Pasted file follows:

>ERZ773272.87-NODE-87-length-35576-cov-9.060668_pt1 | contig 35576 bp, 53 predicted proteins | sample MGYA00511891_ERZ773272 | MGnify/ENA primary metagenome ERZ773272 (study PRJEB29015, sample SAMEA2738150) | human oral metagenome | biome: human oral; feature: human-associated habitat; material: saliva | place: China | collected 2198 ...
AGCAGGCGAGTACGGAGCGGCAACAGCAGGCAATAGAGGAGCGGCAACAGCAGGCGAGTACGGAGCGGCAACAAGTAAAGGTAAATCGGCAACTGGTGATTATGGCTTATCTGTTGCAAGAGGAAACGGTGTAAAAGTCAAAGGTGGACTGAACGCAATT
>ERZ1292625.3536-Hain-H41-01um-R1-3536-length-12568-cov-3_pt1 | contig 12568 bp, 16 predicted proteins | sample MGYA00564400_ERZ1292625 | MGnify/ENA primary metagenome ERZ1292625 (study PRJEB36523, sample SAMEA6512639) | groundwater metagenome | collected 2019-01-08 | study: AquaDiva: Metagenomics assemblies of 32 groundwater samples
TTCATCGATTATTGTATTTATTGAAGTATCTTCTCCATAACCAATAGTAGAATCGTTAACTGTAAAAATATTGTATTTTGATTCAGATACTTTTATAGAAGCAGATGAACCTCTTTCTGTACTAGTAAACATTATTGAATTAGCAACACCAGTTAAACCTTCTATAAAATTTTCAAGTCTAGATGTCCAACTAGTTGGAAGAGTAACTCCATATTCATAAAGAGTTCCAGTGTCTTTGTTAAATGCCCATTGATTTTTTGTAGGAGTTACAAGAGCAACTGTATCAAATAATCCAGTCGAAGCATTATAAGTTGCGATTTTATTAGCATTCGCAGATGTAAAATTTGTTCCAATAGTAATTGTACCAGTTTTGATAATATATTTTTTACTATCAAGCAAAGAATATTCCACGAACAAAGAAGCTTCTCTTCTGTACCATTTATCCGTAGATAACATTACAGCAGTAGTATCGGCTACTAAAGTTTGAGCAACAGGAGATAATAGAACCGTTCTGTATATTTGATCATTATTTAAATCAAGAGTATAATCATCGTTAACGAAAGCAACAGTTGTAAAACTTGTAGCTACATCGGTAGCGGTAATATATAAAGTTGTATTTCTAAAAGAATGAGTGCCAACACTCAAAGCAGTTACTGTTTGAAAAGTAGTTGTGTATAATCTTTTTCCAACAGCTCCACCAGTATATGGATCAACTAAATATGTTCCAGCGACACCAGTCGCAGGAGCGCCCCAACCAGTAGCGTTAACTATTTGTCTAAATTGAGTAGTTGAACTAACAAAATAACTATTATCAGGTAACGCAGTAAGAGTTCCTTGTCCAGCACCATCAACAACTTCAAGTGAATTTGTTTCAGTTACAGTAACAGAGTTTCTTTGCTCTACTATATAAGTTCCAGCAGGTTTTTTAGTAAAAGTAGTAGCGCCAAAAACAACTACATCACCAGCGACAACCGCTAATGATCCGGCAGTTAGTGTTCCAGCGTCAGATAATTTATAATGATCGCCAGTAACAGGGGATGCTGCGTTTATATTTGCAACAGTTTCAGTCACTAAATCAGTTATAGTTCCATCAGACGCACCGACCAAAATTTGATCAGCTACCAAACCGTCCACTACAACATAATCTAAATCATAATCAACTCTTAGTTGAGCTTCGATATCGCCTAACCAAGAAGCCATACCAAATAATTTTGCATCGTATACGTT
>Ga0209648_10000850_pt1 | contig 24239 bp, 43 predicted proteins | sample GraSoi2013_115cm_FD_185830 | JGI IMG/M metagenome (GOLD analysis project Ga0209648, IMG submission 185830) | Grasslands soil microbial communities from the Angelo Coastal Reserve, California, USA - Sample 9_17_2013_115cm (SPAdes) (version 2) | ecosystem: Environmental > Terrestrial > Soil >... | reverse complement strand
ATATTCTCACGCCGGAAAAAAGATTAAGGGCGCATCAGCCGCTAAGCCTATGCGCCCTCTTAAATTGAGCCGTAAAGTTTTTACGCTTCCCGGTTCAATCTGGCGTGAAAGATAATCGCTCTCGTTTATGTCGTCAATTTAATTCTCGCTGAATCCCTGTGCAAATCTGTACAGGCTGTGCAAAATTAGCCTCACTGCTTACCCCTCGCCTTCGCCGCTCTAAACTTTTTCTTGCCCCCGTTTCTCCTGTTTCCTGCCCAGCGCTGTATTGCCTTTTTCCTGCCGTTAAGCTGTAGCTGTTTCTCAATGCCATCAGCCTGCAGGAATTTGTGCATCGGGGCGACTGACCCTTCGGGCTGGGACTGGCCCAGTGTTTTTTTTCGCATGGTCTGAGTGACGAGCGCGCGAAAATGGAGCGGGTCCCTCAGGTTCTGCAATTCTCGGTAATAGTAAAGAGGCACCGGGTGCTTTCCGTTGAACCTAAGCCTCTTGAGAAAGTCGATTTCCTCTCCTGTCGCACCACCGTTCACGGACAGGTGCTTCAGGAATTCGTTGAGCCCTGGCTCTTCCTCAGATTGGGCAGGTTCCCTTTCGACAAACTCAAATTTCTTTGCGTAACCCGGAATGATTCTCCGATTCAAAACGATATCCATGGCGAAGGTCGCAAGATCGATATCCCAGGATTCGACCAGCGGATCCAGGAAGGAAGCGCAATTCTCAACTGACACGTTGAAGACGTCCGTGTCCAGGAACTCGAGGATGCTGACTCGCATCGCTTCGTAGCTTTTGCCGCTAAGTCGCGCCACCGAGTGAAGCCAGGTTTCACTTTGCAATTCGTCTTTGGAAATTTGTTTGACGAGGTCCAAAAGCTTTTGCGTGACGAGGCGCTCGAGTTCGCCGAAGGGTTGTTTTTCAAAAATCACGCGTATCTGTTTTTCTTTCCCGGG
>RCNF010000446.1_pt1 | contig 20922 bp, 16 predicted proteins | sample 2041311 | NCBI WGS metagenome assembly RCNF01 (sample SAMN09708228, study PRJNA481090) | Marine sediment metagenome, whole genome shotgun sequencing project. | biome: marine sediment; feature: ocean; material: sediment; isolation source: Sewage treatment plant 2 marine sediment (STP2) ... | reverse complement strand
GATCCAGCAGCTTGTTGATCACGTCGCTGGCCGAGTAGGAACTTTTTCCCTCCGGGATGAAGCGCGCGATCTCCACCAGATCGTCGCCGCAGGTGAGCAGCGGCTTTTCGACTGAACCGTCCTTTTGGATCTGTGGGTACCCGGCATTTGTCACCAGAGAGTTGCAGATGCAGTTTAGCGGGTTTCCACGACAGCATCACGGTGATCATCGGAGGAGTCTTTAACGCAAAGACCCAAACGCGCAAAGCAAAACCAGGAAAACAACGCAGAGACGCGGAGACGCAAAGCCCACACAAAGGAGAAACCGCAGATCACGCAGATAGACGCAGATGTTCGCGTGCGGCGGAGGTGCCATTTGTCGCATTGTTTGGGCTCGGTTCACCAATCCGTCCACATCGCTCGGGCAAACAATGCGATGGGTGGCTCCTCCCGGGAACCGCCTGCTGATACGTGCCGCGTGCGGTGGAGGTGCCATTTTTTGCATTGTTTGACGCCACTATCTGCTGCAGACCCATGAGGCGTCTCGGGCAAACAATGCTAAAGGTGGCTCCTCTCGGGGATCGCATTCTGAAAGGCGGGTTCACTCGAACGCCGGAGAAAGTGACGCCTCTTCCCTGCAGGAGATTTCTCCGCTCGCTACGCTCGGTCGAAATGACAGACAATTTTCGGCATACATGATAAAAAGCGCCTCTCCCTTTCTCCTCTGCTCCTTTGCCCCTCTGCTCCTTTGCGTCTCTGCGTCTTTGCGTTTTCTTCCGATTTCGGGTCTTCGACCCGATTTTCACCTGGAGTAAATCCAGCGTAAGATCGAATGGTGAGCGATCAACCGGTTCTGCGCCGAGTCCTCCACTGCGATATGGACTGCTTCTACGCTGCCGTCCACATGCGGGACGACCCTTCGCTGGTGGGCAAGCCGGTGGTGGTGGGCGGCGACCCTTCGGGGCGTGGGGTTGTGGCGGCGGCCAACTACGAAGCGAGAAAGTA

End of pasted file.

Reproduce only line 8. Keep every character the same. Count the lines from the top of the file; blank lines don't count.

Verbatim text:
GATCCAGCAGCTTGTTGATCACGTCGCTGGCCGAGTAGGAACTTTTTCCCTCCGGGATGAAGCGCGCGATCTCCACCAGATCGTCGCCGCAGGTGAGCAGCGGCTTTTCGACTGAACCGTCCTTTTGGATCTGTGGGTACCCGGCATTTGTCACCAGAGAGTTGCAGATGCAGTTTAGCGGGTTTCCACGACAGCATCACGGTGATCATCGGAGGAGTCTTTAACGCAAAGACCCAAACGCGCAAAGCAAAACCAGGAAAACAACGCAGAGACGCGGAGACGCAAAGCCCACACAAAGGAGAAACCGCAGATCACGCAGATAGACGCAGATGTTCGCGTGCGGCGGAGGTGCCATTTGTCGCATTGTTTGGGCTCGGTTCACCAATCCGTCCACATCGCTCGGGCAAACAATGCGATGGGTGGCTCCTCCCGGGAACCGCCTGCTGATACGTGCCGCGTGCGGTGGAGGTGCCATTTTTTGCATTGTTTGACGCCACTATCTGCTGCAGACCCATGAGGCGTCTCGGGCAAACAATGCTAAAGGTGGCTCCTCTCGGGGATCGCATTCTGAAAGGCGGGTTCACTCGAACGCCGGAGAAAGTGACGCCTCTTCCCTGCAGGAGATTTCTCCGCTCGCTACGCTCGGTCGAAATGACAGACAATTTTCGGCATACATGATAAAAAGCGCCTCTCCCTTTCTCCTCTGCTCCTTTGCCCCTCTGCTCCTTTGCGTCTCTGCGTCTTTGCGTTTTCTTCCGATTTCGGGTCTTCGACCCGATTTTCACCTGGAGTAAATCCAGCGTAAGATCGAATGGTGAGCGATCAACCGGTTCTGCGCCGAGTCCTCCACTGCGATATGGACTGCTTCTACGCTGCCGTCCACATGCGGGACGACCCTTCGCTGGTGGGCAAGCCGGTGGTGGTGGGCGGCGACCCTTCGGGGCGTGGGGTTGTGGCGGCGGCCAACTACGAAGCGAGAAAGTA